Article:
Canadian workers call for national public building registry for asbestos

12 Mar 2015 by under Legal, News

canada flag Canadian workers call for national public building registry for asbestosA growing number of tradespeople in are calling for a national public building registry to let workers know what hazards may exist in their government buildings such as exposure. Hugh Graham, a former House of Comments electronic technician, worked for 18 years on Parliament Hill and has recently been diagnosed with an asbestos-related disease.

Graham was exposed to asbestos at his workplace throughout the 1980s and 1990s. Government managers learned of the dangers of asbestos in 1988, though they did not warn workers to take precautions until two years later. Graham, now 80, is an advocate for compiling a national public building registry.

“There isn’t a day goes by I don’t think of my condition and asbestos,” said Graham.

In 2012, the New Democratic Party (NDP) of Canada put forth a bill calling on Canada’s Labor Code to be modified in order to task the Ministry of Labor to maintain a registry of information about all accidents and occupational diseases at federal building. This bill did not move past its first reading, and now NDP public works critics are once again calling for a registry. The parliamentary secretary for the minister of public works refused to address the idea of a specific registry but affirmed the government’s commitment to making sure workers have access to safe, fair and productive workplaces.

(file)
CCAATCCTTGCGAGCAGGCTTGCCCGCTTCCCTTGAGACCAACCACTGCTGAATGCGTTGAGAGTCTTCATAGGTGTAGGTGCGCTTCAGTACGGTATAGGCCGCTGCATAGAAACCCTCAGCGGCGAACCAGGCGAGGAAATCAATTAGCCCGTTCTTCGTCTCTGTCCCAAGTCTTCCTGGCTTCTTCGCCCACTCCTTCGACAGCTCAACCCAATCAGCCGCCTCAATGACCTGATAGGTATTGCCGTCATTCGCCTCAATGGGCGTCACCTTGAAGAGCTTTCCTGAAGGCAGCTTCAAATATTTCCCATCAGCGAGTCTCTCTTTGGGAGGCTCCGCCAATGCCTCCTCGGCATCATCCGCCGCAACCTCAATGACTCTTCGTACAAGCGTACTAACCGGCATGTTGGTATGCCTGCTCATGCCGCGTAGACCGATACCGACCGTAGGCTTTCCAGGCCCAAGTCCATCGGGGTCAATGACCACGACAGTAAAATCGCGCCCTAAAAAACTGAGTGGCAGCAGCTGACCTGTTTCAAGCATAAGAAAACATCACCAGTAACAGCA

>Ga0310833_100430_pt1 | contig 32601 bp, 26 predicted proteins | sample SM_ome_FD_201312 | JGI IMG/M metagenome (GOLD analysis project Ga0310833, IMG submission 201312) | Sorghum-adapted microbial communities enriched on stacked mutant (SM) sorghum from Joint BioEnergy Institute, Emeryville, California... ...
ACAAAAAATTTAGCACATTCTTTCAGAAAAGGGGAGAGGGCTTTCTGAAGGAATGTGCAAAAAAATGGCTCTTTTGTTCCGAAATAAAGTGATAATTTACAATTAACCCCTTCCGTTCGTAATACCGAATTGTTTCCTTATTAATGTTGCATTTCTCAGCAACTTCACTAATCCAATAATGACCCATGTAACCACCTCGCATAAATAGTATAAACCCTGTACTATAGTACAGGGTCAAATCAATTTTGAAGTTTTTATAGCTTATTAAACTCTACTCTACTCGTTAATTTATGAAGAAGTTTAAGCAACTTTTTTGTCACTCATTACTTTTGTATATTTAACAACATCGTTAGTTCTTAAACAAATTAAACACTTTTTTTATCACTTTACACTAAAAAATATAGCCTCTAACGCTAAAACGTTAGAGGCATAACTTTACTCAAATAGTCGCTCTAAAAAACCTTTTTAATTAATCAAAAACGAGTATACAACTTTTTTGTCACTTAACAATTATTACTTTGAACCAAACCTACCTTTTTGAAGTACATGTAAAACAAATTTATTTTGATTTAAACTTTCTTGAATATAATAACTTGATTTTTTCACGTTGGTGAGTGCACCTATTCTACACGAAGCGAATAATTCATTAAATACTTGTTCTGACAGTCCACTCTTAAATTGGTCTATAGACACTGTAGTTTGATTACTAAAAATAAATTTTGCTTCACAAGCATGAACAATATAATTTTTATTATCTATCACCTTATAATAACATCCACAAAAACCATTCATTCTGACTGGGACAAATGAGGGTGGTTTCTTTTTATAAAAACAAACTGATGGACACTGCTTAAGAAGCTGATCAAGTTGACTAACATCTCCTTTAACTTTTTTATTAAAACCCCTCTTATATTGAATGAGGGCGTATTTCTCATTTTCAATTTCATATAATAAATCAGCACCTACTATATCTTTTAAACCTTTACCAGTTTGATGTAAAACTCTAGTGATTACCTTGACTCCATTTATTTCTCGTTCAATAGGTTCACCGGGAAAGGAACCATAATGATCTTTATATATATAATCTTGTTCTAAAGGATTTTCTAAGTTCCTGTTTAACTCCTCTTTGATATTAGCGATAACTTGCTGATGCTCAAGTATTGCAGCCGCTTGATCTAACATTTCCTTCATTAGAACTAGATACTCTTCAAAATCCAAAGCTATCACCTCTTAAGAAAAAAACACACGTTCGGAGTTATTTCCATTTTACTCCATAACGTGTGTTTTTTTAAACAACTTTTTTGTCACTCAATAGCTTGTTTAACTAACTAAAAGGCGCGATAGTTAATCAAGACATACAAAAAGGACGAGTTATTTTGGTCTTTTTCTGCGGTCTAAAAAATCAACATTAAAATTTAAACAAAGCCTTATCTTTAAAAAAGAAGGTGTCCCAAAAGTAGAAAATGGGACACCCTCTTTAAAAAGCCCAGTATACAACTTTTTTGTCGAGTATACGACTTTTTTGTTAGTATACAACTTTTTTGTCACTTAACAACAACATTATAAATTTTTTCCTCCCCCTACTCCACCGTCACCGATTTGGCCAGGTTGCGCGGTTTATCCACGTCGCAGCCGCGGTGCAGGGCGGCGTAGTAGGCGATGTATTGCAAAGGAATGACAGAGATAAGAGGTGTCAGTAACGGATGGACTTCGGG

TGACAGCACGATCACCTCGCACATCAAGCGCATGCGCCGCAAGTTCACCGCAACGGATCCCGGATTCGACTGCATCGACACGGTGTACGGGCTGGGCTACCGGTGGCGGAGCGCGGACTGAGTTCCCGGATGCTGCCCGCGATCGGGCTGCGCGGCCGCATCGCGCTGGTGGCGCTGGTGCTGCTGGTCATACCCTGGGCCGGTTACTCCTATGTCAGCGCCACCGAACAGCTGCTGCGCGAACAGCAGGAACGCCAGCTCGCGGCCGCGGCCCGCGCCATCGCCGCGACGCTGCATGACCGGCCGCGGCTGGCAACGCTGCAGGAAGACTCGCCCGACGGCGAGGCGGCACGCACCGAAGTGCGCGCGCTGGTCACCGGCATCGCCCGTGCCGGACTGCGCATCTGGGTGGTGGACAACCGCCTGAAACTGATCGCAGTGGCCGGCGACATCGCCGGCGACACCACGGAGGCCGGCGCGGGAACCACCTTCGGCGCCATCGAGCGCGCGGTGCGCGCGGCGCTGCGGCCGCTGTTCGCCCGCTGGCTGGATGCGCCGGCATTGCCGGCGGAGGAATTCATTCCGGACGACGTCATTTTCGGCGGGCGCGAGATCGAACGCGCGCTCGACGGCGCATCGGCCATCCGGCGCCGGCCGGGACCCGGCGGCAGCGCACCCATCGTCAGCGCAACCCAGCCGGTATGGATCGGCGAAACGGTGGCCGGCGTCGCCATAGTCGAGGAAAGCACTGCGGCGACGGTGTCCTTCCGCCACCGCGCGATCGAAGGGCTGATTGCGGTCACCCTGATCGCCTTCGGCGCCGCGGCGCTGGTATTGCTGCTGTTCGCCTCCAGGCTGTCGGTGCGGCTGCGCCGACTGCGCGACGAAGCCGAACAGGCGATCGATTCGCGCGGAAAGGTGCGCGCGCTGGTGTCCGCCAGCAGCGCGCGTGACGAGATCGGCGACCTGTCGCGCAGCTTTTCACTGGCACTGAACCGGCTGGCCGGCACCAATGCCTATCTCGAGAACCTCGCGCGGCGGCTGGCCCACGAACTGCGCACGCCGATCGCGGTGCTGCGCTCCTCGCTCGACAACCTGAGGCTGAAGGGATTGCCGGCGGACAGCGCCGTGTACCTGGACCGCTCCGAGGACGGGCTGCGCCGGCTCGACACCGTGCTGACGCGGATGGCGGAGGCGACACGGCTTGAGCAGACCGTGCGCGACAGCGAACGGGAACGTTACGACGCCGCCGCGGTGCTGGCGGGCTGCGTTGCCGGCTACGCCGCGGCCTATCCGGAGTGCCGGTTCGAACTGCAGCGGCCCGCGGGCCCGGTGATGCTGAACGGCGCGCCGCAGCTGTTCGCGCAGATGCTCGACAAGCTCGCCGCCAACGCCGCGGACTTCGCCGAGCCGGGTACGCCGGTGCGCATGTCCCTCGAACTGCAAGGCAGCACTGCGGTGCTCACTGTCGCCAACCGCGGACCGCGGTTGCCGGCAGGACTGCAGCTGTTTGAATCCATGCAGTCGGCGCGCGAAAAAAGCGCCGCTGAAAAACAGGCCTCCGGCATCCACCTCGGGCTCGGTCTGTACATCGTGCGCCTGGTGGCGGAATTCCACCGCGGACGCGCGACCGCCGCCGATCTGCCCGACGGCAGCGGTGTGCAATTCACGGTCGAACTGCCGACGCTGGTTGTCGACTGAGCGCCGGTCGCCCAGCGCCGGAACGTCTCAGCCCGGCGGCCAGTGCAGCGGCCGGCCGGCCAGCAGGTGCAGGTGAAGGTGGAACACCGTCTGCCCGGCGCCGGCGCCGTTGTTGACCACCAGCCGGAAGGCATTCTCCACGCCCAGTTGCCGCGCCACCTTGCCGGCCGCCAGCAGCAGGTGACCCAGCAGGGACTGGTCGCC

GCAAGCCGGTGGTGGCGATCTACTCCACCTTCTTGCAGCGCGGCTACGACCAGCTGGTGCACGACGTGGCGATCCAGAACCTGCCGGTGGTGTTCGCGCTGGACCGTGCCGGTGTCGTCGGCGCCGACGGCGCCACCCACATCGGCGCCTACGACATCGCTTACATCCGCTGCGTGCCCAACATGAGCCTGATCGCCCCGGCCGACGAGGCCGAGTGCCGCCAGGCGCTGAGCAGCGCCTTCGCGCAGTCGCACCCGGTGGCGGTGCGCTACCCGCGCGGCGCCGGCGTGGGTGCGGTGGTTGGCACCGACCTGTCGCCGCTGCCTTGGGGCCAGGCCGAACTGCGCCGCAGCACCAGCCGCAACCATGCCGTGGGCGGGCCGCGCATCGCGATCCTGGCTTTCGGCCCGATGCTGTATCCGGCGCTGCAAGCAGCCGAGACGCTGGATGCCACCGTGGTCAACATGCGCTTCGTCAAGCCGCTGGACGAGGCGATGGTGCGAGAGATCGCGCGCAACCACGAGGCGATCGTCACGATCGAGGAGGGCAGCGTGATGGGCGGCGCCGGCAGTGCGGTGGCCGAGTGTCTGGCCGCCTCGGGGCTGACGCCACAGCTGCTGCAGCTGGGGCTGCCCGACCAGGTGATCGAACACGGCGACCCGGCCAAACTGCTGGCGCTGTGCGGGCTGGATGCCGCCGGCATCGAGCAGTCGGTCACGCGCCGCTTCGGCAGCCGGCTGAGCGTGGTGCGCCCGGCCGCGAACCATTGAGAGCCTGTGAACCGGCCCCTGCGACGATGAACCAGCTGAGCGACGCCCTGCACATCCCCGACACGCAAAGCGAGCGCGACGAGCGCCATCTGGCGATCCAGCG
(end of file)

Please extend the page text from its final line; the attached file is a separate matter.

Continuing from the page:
He stated, “Our government ensures our workers can refuse any work they believe may be dangerous. Dedicated health and safety officers work diligently on a daily basis to ensure the safety of Canada’s federally regulated workers.”

Asbestos exposure in buildings built prior to the 1990s is a widespread problem in Canada, making it the single largest “on-the-job killer” in the country. Until the 1990s, buildings were often constructed with materials containing asbestos such as ductwork, concrete, insulation and ceiling and floor materials. The death claims related to asbestos over the last year represent a higher number than deaths from traffic accidents and fire and chemical exposures combined. Since 1996, more than 5,000 deaths have been reported as the result of asbestos exposure, causing it to be the top source of workplace death in Canada.


CBC News
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